Discharge Instructions for HIV Infection and AIDS

You’ve been diagnosed with HIV (human immunodeficiency virus). This is the virus that causes AIDS, a disease than can be life threatening. HIV attacks the body's immune system, making it tougher to fight infection. For most people, infections are normally not severe or fatal. However, for people with HIV or AIDS, these infections can cause death because the body can’t fight them. Unlike other viruses, the body can't get rid of HIV. Here's what you can do to help stay healthier and prevent the spread of HIV.

Medical care

  • Take your medicine exactly as directed.

    • Don’t take any other medicine, including over-the-counter drugs or supplements, unless your doctor says it’s OK.

    • Report any side effects to your doctor.

  • See your doctor regularly. Your doctor will need to follow you closely for the rest of your life.

  • Tell all your health care providers that you are HIV-positive. This includes dentists and dental hygienists.

  • Talk to your doctor before getting vaccines. There are some vaccines you should avoid.

Help prevent the spread of HIV

  • Practice safe sex. Use condoms. Do not risk spreading your illness to other noninfected persons.

  • Ask any sexual partners to be tested for HIV.

  • Never share needles for drug use.

  • If you get tattoos or have any parts of your body pierced, be sure that the needles are destroyed afterwards.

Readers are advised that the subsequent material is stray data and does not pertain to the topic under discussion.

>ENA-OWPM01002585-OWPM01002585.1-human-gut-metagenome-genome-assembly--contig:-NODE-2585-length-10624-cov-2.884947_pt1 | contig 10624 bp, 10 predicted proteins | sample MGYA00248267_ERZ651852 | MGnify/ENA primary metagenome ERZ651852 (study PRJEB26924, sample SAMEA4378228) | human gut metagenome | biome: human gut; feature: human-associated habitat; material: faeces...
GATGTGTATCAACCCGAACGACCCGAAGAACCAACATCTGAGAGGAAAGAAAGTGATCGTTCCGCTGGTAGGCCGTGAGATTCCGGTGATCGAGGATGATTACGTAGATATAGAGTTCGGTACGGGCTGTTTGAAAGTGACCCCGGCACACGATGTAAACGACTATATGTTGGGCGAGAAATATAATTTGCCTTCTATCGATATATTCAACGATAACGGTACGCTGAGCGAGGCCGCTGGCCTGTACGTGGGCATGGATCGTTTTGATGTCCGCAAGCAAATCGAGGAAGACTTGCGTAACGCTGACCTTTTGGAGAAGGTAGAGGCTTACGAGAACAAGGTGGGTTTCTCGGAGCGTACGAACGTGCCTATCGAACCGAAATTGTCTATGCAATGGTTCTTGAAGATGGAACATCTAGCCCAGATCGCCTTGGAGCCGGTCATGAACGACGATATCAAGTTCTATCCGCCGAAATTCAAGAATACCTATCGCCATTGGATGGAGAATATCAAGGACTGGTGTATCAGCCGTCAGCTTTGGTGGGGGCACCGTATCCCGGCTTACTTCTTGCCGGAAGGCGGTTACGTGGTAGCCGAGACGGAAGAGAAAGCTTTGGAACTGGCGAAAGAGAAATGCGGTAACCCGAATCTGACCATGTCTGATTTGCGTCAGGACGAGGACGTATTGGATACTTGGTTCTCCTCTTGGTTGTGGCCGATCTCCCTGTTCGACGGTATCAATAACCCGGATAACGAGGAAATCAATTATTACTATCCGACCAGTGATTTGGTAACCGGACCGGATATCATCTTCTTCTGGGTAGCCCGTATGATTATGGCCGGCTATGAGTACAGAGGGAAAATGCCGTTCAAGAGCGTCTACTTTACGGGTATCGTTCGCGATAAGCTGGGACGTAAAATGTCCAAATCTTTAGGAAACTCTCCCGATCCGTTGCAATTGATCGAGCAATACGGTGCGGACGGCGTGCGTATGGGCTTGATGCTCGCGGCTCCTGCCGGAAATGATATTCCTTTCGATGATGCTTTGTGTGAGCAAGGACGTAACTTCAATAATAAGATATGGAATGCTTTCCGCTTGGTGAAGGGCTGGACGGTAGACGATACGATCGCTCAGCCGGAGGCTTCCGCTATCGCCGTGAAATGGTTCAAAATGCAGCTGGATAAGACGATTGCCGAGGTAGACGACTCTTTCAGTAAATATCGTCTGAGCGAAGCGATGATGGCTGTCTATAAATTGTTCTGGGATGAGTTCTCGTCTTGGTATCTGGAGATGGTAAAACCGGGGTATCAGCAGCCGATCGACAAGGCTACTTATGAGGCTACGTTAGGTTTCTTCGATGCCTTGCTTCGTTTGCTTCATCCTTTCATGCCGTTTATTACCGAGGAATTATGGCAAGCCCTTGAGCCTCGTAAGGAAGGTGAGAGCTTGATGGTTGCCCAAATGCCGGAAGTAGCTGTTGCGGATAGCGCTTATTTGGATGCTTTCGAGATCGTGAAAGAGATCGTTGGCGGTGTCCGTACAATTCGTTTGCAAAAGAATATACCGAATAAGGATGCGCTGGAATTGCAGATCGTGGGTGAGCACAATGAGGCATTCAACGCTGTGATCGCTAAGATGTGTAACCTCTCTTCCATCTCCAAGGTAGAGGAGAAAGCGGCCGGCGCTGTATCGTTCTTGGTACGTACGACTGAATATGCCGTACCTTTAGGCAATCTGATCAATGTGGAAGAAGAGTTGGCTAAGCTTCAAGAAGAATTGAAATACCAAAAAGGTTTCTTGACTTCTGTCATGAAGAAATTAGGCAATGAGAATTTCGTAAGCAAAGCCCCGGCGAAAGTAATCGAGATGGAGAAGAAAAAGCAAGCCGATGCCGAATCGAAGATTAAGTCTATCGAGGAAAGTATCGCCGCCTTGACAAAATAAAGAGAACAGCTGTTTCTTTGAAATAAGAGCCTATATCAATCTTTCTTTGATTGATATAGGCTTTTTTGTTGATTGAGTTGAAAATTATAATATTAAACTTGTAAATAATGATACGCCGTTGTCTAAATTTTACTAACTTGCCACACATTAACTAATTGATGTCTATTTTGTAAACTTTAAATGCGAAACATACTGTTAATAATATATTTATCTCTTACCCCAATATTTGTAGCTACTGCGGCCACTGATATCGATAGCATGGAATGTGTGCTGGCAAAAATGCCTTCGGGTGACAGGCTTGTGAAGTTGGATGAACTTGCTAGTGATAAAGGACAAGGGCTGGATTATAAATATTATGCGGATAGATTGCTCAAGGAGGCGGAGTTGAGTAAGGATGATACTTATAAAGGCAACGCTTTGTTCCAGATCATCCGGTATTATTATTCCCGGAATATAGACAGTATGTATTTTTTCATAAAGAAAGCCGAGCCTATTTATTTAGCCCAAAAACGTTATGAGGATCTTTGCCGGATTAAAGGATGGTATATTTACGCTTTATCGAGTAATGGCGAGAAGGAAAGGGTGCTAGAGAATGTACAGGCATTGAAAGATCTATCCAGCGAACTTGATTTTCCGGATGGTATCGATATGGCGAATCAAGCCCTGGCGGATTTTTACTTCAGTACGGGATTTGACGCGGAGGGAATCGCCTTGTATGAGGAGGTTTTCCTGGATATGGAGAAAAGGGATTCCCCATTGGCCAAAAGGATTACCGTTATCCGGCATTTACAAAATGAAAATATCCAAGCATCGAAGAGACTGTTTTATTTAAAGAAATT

• Do not donate blood, plasma, semen, or body parts.

  • If you are a woman, talk to your doctor before getting pregnant.

  • There is a small risk of spreading the virus through deep, open-mouthed kissing.

Reduce your risk of infection

  • Take care of your skin.

    • Wash your hands often, especially after using the bathroom.

    • Wash your hands before taking care of any wounds or injuries.

    • Use hypoallergenic sunscreen with an SPF of 30 or greater.

    • Avoid direct sun exposure on your skin.

    • Use an electric razor for shaving.

  • Ask your doctor before using cosmetics, contact lenses, tampons, or douches.

  • Avoid contact with animals.

    • If you do have contact with an animal, wash your hands right away.

    • Avoid contact with pet urine or feces.

    • Don’t clean litter boxes, cages, or aquariums.

  • Keep your home clean.

    • Clean floors, carpets, furniture, and countertops regularly.

    • Be sure your bathroom is clean.

    • Wash your hands after handling trash.

  • Don’t smoke or use tobacco products.

  • Don’t use portable humidifiers or vaporizers.

  • Avoid contact with anyone who has a cold, the flu, or other contagious condition (such as measles, chicken pox, herpes, viruses, pinkeye, coughs, or sore throats).

Follow-up care

Make a follow-up appointment as directed by our staff.


When to seek medical care

Call your doctor right away if you have any of the following:

  • Blurred vision or eye problems

  • Trouble concentrating or ongoing fatigue

  • Wheezing, trouble breathing, or shortness of breath

  • Rapid, irregular heartbeat

  • Dizziness or lightheadedness

  • Rash or hives

  • Cut or rash that swells, turns red, feels hot or painful, or begins to ooze

  • Fever above 101.0°F (38°C) or chills

  • Diarrhea that does not go away after two loose stools

  • Pain or cramping in the abdomen